To celebrate UMB’s Nursing Alumni Association’s 100th Anniversary (see page 19). a Flossie was donated to the Smithsonian Institute.  It remains a permanent item in the Institute’s collection. 

For many SON graduates, the Nightingale cap is a reminder of their role in a proud tradition of nursing.  It ties them to the University of Maryland School of Nursing, its founder, Louisa Parsons, and Florence Nightingale.  Years after graduating from the University Hospital Training School, Cornman, still respected her Flossie and its symbolism.  She stated:

“As Miss Parsons adjusted my cap, she placed it about 1 1/2 inches beyond my forehead—and so I still wear it. A cap is a badge of service and when we consider all our cap means to us, we should want to wear it so that it will show, almost as a crown! This position for our cap should never have been changed. By wearing it in this dignified manner we show with pride our pleasure in ministering to minds and bodies diseased or broken in the rush of life.”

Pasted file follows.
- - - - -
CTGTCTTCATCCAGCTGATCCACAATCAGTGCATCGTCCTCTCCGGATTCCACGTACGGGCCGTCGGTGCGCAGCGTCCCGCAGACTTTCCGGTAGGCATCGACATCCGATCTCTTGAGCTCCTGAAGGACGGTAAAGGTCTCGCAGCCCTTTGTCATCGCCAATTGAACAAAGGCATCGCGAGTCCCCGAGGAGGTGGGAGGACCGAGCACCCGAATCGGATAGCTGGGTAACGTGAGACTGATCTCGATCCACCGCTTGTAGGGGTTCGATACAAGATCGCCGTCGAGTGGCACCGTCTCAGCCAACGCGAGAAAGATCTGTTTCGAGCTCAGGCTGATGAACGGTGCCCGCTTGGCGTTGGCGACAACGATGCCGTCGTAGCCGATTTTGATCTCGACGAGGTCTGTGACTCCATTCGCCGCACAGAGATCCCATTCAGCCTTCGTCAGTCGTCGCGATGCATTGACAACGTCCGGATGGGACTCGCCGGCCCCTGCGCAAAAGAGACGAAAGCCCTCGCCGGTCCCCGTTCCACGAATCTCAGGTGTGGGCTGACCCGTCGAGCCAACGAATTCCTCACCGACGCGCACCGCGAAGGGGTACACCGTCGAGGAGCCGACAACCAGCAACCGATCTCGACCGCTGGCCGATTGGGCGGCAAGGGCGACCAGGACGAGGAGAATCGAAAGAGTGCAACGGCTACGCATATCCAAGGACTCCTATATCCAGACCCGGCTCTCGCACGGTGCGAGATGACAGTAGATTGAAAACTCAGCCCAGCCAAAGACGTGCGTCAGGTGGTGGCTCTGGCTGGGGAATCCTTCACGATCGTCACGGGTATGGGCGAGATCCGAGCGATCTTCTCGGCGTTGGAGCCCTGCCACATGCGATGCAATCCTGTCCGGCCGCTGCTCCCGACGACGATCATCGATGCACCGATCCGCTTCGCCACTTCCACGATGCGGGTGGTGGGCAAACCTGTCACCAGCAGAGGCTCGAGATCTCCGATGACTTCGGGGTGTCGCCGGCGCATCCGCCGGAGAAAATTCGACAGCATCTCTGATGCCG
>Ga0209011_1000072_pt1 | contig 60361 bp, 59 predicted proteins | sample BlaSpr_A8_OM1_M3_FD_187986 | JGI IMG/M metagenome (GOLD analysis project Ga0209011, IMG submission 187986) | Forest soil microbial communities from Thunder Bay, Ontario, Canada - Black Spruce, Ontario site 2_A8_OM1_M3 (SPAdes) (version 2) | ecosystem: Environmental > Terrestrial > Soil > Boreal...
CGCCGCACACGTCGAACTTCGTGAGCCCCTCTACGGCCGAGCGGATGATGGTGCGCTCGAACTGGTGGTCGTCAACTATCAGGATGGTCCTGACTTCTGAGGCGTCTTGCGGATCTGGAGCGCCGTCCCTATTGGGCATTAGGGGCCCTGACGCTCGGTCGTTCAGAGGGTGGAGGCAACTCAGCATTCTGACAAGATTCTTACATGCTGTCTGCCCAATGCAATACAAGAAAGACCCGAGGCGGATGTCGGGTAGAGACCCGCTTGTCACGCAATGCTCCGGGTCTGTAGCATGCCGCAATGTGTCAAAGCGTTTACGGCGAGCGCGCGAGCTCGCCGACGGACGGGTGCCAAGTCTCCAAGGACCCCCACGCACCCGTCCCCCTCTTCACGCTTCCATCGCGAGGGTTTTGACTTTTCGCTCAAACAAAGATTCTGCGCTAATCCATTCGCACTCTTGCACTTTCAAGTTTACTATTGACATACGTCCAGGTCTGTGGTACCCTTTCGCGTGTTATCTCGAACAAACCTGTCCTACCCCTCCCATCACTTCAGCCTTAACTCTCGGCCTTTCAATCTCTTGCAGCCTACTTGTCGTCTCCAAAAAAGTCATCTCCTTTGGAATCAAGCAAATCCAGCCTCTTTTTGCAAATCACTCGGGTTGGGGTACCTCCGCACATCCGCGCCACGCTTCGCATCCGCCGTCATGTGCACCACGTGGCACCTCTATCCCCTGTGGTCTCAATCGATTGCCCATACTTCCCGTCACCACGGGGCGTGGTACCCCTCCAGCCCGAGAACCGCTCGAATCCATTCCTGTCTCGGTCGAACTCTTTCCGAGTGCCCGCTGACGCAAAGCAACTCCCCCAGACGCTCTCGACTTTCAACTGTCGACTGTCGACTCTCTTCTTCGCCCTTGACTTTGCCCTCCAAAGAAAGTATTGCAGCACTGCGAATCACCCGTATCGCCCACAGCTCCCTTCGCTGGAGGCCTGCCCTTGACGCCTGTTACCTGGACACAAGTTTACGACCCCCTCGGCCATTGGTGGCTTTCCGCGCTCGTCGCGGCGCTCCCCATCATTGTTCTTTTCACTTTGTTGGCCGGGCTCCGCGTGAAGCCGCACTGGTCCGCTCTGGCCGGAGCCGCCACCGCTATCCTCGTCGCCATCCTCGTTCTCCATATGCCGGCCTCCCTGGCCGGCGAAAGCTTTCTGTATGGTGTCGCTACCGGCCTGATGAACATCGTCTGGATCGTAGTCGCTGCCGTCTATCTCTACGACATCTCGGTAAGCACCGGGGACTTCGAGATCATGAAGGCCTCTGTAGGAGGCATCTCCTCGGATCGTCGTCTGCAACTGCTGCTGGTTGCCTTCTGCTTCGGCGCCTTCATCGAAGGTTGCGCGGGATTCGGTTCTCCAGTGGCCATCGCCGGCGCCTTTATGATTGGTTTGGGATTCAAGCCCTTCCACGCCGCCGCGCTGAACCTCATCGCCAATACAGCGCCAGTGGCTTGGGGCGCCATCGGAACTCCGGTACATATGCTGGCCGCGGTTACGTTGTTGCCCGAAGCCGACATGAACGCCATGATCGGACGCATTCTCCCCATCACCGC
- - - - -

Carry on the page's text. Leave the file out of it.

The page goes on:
The year 2020, marks Nightingale’s 200th Birthday.  To honor her memory and influence, this year has been designated the International Year of the Nurse.  UMB’s School of Nursing is an integral part of the proud tradition of nursing in Maryland and beyond. 

 

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Celebrate the end of the academic year with a gift from the HS/HSL!

Image of the "Hundred-Leaved Rose" partially colored

Rosa Centifolia or the Hundred-Leaved Rose from William Woodville’s “Medical Botany”.